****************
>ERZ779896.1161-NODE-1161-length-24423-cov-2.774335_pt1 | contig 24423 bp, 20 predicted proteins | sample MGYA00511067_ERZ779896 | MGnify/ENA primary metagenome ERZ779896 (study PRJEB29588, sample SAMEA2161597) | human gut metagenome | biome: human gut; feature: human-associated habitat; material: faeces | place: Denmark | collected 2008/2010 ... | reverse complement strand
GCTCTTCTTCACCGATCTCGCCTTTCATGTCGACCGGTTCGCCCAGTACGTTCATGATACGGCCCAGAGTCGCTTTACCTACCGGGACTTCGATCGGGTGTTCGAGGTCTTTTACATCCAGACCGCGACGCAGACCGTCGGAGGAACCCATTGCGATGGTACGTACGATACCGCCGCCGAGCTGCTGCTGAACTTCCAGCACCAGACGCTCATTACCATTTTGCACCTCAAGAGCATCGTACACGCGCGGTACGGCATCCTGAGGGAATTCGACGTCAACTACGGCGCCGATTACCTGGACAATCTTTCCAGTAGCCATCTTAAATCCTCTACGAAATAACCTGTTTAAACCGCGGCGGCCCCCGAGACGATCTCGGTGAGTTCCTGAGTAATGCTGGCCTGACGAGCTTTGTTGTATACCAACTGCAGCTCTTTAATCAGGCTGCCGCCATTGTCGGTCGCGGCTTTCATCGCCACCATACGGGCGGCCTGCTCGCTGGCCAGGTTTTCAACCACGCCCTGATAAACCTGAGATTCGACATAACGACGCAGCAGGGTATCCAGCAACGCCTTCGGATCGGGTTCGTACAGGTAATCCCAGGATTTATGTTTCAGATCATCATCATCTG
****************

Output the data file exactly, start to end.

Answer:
>ERZ779896.1161-NODE-1161-length-24423-cov-2.774335_pt1 | contig 24423 bp, 20 predicted proteins | sample MGYA00511067_ERZ779896 | MGnify/ENA primary metagenome ERZ779896 (study PRJEB29588, sample SAMEA2161597) | human gut metagenome | biome: human gut; feature: human-associated habitat; material: faeces | place: Denmark | collected 2008/2010 ... | reverse complement strand
GCTCTTCTTCACCGATCTCGCCTTTCATGTCGACCGGTTCGCCCAGTACGTTCATGATACGGCCCAGAGTCGCTTTACCTACCGGGACTTCGATCGGGTGTTCGAGGTCTTTTACATCCAGACCGCGACGCAGACCGTCGGAGGAACCCATTGCGATGGTACGTACGATACCGCCGCCGAGCTGCTGCTGAACTTCCAGCACCAGACGCTCATTACCATTTTGCACCTCAAGAGCATCGTACACGCGCGGTACGGCATCCTGAGGGAATTCGACGTCAACTACGGCGCCGATTACCTGGACAATCTTTCCAGTAGCCATCTTAAATCCTCTACGAAATAACCTGTTTAAACCGCGGCGGCCCCCGAGACGATCTCGGTGAGTTCCTGAGTAATGCTGGCCTGACGAGCTTTGTTGTATACCAACTGCAGCTCTTTAATCAGGCTGCCGCCATTGTCGGTCGCGGCTTTCATCGCCACCATACGGGCGGCCTGCTCGCTGGCCAGGTTTTCAACCACGCCCTGATAAACCTGAGATTCGACATAACGACGCAGCAGGGTATCCAGCAACGCCTTCGGATCGGGTTCGTACAGGTAATCCCAGGATTTATGTTTCAGATCATCATCATCTG